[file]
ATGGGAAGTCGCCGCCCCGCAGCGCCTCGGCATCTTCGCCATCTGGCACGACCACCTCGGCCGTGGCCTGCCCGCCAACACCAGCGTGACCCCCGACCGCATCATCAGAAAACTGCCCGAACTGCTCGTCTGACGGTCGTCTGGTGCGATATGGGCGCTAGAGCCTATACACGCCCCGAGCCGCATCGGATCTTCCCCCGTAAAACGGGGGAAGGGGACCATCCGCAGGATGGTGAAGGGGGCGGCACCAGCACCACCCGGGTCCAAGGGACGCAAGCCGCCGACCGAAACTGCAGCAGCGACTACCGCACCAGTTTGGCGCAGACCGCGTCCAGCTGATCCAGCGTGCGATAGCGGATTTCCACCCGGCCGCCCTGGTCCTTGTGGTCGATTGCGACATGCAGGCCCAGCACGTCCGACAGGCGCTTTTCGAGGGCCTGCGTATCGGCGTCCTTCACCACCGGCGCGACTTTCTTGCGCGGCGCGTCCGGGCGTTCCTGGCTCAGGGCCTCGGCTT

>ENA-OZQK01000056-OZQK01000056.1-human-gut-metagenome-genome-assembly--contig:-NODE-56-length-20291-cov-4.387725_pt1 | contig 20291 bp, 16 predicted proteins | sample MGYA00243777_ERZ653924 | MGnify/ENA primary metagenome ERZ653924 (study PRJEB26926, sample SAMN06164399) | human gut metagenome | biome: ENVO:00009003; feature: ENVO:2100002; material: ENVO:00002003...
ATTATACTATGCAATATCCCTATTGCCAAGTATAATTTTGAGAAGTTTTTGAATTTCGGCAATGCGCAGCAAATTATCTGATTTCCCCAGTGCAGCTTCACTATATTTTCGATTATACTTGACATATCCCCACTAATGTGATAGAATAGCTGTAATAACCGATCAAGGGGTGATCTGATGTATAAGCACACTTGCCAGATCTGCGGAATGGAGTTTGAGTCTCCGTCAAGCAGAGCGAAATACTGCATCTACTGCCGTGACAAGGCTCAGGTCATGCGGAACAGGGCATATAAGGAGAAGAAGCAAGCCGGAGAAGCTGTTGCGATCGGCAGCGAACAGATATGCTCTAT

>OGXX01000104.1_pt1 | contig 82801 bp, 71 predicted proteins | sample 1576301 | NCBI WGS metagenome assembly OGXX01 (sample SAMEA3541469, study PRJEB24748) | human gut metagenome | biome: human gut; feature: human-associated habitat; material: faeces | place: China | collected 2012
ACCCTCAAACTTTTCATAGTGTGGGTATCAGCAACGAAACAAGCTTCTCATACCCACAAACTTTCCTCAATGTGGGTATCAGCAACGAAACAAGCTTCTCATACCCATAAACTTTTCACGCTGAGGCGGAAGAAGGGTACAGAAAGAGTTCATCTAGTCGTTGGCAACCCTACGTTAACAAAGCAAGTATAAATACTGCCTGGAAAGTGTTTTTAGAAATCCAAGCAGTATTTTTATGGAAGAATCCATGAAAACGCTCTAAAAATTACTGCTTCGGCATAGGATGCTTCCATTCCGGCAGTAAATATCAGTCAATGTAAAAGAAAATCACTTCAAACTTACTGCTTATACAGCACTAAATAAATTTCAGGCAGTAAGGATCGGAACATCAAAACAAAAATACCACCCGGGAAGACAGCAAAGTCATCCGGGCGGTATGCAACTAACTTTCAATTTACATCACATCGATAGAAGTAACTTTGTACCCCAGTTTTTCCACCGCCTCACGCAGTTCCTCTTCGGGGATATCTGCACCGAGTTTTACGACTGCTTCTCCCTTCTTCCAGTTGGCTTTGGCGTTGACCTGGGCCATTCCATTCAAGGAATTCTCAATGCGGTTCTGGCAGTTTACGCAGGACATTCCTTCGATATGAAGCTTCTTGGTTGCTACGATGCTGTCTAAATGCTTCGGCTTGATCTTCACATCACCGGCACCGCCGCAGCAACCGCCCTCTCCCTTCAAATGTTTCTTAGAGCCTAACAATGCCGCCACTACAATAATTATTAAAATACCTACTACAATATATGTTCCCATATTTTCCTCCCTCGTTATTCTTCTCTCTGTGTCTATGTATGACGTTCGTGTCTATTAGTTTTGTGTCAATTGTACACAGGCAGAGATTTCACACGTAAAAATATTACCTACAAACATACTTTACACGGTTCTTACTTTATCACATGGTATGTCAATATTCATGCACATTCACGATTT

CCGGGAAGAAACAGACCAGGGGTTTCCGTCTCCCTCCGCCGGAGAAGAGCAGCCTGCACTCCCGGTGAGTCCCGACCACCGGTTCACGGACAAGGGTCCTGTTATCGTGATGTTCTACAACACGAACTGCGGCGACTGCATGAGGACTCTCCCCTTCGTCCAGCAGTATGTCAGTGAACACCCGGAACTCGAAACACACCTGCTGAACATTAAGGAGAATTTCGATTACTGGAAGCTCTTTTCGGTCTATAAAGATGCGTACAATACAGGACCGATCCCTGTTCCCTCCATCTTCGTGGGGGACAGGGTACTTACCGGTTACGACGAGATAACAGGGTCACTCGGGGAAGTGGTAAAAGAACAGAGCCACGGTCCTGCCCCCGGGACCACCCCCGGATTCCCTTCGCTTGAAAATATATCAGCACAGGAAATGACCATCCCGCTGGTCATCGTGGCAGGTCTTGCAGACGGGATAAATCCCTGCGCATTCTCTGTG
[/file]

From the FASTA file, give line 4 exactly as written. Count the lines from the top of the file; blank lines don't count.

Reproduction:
>OGXX01000104.1_pt1 | contig 82801 bp, 71 predicted proteins | sample 1576301 | NCBI WGS metagenome assembly OGXX01 (sample SAMEA3541469, study PRJEB24748) | human gut metagenome | biome: human gut; feature: human-associated habitat; material: faeces | place: China | collected 2012